Opponents of Maine Gov. Paul LePage (R) said that they were delighted this week after the governor and his staff misunderstood the veto process for nearly 20 bills, destining them to become law.
The Bangor Daily News reported on Wednesday that LePage had attempted to use a "pocket veto" maneuver to kill at least 19 bills. Under "Maine's Path of Legislation" rules, a governor may effectively veto a bill by declining to sign it in a 10-day time frame after the bill has passed.
The catch is that the "pocket veto" only works if the Legislature has adjourned. Otherwise, the bill becomes law, according to the rules. And in this case, Maine's Legislature is still in session.
“I can’t even process this right now, that this is his latest move,” House Majority Leader Jeff McCabe (D) told the Daily News on Monday. “It’s very clear, as far as the role the governor has, when it comes to bills — whether he signs them, not signs them or vetoes them. To hold them for an arbitrary period of time doesn’t really work. He can’t rewrite the rules."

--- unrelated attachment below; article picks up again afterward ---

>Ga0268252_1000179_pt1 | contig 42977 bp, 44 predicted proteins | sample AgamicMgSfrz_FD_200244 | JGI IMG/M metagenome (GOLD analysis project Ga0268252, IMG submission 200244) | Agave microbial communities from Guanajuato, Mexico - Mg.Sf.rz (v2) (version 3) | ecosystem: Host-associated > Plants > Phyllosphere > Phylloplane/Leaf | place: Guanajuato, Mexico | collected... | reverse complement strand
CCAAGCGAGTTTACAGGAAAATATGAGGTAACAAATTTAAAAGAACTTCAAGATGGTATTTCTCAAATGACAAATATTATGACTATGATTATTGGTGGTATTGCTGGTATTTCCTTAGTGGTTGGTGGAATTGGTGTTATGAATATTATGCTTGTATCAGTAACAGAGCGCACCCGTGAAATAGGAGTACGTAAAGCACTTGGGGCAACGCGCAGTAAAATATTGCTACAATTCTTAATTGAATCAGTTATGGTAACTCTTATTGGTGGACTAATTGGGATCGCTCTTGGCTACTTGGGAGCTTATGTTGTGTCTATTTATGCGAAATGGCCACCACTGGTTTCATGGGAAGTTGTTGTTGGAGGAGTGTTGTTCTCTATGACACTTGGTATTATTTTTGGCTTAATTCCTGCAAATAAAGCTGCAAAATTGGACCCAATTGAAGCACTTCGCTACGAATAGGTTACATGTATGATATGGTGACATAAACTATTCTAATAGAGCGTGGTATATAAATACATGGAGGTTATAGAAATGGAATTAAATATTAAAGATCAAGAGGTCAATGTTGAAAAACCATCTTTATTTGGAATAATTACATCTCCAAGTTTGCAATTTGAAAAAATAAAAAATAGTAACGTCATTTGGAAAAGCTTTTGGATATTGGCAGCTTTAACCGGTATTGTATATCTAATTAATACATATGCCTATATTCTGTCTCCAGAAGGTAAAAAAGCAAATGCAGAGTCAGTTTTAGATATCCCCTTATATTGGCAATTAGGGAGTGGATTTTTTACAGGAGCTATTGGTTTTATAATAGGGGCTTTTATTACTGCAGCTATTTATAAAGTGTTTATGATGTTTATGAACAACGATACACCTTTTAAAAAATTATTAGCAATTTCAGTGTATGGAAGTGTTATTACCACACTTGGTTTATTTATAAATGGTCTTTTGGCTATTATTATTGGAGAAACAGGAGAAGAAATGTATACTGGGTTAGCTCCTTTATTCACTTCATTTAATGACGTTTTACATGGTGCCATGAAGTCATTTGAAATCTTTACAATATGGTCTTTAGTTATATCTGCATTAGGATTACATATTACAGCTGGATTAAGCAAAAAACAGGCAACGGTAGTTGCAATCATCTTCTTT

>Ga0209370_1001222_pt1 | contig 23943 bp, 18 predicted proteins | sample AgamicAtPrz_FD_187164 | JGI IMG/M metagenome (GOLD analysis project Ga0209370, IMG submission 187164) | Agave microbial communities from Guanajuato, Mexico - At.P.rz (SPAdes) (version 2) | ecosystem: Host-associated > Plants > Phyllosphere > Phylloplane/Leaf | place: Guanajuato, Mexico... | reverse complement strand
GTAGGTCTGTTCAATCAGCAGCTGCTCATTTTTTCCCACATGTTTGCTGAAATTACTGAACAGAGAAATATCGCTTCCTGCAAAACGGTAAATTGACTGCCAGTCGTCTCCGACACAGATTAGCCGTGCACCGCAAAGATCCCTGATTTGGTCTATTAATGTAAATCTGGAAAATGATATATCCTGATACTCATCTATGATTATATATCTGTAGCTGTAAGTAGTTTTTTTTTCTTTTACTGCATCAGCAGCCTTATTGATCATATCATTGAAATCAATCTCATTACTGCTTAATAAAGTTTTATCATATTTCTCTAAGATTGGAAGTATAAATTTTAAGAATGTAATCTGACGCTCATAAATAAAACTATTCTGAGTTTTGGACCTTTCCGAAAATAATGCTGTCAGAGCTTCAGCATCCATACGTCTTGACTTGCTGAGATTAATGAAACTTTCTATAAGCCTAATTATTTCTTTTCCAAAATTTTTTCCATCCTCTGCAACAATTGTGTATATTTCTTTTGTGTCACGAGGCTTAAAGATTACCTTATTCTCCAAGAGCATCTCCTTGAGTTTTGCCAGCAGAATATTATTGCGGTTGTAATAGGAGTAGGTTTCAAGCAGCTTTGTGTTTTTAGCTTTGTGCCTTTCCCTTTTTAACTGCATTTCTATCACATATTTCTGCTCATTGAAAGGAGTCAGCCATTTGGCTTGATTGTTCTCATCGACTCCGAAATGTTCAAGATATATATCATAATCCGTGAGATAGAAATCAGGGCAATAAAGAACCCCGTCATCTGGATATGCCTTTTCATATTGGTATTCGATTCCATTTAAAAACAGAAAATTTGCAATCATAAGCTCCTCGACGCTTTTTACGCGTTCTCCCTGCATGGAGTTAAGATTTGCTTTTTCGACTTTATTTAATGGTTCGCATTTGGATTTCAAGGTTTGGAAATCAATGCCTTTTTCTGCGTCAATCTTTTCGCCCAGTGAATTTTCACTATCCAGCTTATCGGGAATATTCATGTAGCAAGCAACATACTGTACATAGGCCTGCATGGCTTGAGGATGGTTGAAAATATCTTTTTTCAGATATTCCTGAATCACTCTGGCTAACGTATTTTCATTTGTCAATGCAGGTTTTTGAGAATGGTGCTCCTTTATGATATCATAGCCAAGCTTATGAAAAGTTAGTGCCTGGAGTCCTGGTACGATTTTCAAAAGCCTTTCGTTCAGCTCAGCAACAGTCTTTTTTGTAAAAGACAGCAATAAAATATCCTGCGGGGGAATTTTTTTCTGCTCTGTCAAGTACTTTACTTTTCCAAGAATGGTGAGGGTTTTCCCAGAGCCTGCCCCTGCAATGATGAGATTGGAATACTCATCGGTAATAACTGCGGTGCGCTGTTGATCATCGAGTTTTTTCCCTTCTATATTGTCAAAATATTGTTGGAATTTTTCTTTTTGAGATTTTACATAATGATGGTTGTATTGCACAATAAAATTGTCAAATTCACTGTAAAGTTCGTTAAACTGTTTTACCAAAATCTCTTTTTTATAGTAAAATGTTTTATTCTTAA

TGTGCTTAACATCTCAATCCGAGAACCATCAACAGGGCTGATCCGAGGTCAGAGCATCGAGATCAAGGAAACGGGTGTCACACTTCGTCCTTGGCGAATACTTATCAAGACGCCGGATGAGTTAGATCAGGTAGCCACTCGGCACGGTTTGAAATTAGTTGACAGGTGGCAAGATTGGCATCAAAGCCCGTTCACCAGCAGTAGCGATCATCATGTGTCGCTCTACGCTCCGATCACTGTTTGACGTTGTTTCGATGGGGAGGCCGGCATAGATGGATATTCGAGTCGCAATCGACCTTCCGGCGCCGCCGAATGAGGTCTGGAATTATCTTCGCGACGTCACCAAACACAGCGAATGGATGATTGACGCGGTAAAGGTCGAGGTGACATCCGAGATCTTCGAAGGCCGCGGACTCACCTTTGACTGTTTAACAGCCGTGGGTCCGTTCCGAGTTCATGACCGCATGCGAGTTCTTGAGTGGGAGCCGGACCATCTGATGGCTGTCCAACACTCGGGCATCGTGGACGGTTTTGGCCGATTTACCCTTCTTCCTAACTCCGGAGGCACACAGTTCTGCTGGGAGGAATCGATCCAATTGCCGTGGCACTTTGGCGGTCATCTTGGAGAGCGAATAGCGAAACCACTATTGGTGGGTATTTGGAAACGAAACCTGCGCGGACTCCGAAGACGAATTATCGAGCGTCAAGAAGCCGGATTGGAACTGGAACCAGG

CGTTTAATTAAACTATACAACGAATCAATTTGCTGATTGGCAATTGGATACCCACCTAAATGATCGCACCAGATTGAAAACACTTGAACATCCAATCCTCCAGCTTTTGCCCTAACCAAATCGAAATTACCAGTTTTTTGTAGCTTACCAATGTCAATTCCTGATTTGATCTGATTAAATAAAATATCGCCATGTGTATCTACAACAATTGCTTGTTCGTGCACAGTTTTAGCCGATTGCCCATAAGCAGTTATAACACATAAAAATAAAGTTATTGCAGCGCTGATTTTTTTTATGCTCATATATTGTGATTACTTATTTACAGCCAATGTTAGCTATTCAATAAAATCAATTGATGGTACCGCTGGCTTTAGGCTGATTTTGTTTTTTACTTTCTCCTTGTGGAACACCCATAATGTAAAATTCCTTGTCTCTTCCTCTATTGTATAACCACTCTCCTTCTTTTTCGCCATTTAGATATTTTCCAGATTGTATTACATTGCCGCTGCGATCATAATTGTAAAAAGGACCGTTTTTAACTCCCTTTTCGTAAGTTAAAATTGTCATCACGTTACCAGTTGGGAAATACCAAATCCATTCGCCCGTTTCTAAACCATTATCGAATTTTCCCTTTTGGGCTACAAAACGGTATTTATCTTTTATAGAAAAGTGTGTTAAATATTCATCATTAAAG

“We were expecting him to act on these last Thursday when he was hanging out with [Republican presidential candidate and New Jersey Gov.] Chris Christie, but he seems to have gotten distracted by that," McCabe added.
Included in the 19 or more bills is LD 369, which would permit asylum seekers to apply for assistance from the General Assembly. It was considered to be the most contentious bill of the legislative session.
LD 1013 seeks to prevent the shackling of pregnant women at Maine detention facilities, LD 1108 would ban electronic vaporizers in areas where traditional tobacco cigarettes are banned and LD 1185 would establish a municipal fund to support broadband development.
On Wednesday, the Daily News reported that the window for LePage to veto the bills had expired, "ensuring the bills become law."
ACLU of Maine Legal Director Zach Heiden pointed out in a statement that the state Constitution was clear on the matter.
“The governor had 10 days to veto the bills, he did not veto them, and now the bills will become law. We do not have a government of one, and the governor cannot make up the rules as he goes along," Heiden wrote.
Although most Republicans have reportedly had little to say about the botched vetoes, GOP consultant Lance Dutson called the mistake a “substantial screw up.”
“Thanks to the gov’s screw up, asylum seekers will now receive GA [assistance]. Love to see the base’s reaction to this,” Dutson wrote on Twitter.